The unique nature of the Adriatic gives rise to an abundance of endemic flora and fauna. The Croatian National Biodiversity Strategy Action Plan identified more than 7,000 animal and plant species in the Adriatic Sea. The Central Adriatic is especially abundant in endemic plant species, with 535 identified species of green, brown and red algae. Four out of five Mediterranean seagrass species are found in the Adriatic Sea. The most common species are Cymodocea nodosa and Zostera noltii, while Zostera marina and Posidonia oceanica are comparatively rare.
A number of rare and threatened species are also found along the Adriatic's eastern coast; it is relatively clearer and less polluted than the western Adriatic coast—in part because the sea currents flow through the Adriatic in a counterclockwise direction, thus bringing clearer waters up the eastern coast and returning increasingly polluted water down the western coast. This circulation has significantly contributed to the biodiversity of the countries along the eastern Adriatic coast; the common bottlenose dolphin is frequent in the eastern coast's waters only, and the Croatian coast provides refuge for the critically endangered monk seal and sea turtles. Recent studies revealed that cetaceans and other marine megafaunas, that were once thought to be vagrants to Adriatic Sea, migrate and live in the semi-closed sea on larger scales. Largest of these live normally is the fin whale, and sperm whale, the largest of toothed whales also migrate but less common than fin whales, followed by Cuvier's beaked whales. Basking sharks and manta rays are some of migrant species to the sea. Historical presences of depleted or extinct species such as North Atlantic right whales (extinct or functionally extinct), Atlantic gray whales (extinct), and humpback whales have been speculated as well.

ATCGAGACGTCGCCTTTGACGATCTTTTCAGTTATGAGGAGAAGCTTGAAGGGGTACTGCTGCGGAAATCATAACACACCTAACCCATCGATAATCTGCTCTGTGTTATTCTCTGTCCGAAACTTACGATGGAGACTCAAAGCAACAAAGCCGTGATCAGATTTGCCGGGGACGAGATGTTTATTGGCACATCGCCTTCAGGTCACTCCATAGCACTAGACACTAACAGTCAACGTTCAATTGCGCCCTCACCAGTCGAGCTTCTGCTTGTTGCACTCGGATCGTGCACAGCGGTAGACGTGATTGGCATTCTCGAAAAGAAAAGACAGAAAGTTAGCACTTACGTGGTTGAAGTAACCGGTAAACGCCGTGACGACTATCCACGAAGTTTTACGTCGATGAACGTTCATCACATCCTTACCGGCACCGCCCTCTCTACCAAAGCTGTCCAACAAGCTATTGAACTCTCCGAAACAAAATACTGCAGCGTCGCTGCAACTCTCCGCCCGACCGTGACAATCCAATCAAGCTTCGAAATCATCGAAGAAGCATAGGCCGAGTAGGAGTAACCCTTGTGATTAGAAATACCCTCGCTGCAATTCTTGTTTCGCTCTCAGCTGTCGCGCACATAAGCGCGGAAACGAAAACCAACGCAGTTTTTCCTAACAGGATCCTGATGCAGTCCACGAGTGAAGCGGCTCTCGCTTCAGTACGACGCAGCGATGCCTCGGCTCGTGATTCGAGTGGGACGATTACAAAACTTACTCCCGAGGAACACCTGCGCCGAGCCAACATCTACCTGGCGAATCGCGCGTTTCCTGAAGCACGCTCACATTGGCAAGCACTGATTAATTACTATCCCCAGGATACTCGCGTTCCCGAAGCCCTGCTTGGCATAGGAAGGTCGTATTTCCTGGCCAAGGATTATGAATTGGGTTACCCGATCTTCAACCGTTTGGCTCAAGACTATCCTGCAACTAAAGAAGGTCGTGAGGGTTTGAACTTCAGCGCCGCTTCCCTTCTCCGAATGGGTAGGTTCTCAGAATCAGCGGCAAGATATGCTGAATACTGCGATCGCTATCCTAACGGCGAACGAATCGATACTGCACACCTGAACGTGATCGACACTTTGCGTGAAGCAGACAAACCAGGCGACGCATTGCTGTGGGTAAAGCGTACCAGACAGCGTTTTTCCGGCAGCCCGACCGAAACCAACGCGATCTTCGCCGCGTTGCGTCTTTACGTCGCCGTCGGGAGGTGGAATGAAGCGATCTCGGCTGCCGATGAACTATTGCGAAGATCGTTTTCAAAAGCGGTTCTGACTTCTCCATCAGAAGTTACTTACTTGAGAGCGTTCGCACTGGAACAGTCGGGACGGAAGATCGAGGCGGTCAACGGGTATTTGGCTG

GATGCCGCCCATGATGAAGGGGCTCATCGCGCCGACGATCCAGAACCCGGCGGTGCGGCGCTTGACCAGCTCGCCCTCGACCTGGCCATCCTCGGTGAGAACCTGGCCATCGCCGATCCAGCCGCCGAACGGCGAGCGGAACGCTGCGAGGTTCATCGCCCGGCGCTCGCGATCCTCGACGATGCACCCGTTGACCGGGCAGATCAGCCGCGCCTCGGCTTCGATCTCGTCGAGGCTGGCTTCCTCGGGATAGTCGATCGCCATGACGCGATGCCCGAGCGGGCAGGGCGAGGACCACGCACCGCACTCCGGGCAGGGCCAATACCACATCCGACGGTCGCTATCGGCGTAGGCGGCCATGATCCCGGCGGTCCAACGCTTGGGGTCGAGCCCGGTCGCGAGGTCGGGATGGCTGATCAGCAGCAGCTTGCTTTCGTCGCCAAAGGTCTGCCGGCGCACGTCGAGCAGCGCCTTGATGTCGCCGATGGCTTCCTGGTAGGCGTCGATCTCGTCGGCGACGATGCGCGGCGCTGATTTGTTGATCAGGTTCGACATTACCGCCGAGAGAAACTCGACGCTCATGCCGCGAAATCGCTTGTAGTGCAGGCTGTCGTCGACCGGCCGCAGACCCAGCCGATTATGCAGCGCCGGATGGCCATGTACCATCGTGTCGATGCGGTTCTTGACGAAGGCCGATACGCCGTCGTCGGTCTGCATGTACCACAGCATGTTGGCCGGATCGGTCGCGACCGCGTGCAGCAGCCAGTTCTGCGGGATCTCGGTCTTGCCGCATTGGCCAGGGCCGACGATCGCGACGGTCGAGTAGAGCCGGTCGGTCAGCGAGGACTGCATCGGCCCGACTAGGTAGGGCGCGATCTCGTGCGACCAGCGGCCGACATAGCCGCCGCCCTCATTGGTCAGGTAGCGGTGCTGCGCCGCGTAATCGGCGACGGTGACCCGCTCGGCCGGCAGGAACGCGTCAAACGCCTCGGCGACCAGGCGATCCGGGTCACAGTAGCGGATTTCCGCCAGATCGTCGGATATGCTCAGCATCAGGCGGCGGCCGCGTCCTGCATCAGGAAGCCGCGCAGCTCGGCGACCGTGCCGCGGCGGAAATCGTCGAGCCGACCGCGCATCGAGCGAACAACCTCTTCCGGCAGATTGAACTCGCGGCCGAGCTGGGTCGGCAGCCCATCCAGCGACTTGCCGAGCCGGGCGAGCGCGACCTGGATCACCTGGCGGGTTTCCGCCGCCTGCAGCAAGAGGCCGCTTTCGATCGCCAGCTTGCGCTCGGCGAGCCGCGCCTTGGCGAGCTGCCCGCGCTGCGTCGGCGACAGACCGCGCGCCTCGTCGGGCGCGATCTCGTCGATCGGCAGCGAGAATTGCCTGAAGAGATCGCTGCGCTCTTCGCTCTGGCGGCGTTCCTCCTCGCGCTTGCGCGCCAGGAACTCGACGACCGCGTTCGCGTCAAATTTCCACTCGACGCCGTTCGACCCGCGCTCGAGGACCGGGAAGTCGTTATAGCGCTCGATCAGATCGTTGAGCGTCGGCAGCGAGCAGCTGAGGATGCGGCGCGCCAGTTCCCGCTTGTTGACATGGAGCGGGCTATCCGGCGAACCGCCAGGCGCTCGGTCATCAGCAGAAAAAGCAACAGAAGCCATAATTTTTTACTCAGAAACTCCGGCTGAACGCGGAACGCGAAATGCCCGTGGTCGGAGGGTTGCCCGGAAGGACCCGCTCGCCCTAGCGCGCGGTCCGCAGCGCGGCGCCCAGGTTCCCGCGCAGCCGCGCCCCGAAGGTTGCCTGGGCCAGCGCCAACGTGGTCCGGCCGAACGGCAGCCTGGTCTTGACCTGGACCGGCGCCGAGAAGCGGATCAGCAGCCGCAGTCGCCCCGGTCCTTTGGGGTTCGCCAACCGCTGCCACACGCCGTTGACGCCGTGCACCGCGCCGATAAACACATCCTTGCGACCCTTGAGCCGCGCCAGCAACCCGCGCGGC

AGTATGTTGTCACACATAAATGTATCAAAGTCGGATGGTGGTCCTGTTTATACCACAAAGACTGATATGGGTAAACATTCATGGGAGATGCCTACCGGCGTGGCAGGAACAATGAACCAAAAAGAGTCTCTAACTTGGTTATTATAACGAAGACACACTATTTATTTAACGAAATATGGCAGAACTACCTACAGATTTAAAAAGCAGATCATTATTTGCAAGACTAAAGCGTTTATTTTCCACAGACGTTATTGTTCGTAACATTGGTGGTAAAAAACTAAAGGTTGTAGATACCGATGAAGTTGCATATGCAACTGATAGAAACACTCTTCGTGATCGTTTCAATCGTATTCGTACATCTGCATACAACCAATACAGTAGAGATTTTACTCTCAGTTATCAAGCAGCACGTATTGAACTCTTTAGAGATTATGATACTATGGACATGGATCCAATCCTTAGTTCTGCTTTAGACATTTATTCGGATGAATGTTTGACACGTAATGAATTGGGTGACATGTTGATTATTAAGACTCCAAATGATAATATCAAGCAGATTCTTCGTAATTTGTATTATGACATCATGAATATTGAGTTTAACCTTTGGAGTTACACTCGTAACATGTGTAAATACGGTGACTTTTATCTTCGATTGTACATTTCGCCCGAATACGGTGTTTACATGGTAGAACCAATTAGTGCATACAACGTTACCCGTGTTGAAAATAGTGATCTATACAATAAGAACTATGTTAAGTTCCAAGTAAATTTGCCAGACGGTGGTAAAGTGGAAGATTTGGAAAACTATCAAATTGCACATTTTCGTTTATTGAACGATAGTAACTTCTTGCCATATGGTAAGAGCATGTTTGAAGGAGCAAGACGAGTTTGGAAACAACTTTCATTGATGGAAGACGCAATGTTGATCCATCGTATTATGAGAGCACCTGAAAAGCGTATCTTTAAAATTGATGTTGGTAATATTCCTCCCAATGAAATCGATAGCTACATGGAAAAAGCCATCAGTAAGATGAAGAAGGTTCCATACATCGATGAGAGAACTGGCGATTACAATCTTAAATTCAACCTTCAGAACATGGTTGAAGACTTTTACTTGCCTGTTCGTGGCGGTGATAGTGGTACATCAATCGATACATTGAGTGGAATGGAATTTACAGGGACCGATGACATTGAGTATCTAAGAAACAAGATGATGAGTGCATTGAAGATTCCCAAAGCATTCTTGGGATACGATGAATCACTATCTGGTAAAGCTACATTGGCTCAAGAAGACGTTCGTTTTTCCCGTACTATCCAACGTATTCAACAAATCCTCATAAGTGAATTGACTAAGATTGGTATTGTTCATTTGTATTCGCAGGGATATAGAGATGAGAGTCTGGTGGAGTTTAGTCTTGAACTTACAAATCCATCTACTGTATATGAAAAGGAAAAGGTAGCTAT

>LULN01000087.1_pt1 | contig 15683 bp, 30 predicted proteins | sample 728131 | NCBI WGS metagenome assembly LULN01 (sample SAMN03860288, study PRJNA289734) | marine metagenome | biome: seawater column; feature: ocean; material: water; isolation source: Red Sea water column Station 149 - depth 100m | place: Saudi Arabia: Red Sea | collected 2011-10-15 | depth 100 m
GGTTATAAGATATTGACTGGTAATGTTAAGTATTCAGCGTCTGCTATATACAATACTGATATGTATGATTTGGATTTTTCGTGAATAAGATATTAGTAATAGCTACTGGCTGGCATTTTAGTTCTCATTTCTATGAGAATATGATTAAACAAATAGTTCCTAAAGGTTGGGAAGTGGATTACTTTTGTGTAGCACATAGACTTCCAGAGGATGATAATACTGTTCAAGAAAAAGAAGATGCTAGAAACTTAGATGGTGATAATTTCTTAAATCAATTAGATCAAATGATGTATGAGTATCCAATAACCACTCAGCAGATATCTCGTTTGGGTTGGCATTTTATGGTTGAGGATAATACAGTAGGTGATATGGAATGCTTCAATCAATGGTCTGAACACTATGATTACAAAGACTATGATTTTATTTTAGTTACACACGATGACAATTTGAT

Tuna has been caught by the locals in the upper Adriatic for thousands of years. The very large schools consisted mainly of little tunny and moved as far as the Gulf of Trieste. However, increasing fishing prevented the migration of large schools of fish to the north. The last major tuna catch was made there in 1954 by the fishermen from Santa Croce, Contovello and Barcola.
The Northern Adriatic in particular is rich in endemic fish fauna. Around thirty species of fish are found in only one or two countries bordering the Adriatic Sea. These are particularly due to or dependent upon the karst morphology of the coastal or submarine topography; this includes inhabiting subterranean habitats, karst rivers, and areas around freshwater springs. There are 45 known subspecies endemic to the Adriatic's coasts and islands. In the Adriatic, there are at least 410 species and subspecies of fish, representing approximately 70% of Mediterranean taxa, with at least 7 species endemic to the Adriatic. Sixty-four known species are threatened with extinction, largely because of overfishing. Only a small fraction of the fish found in the Adriatic are attributed to recent processes such as Lessepsian migration, and escape from mariculture.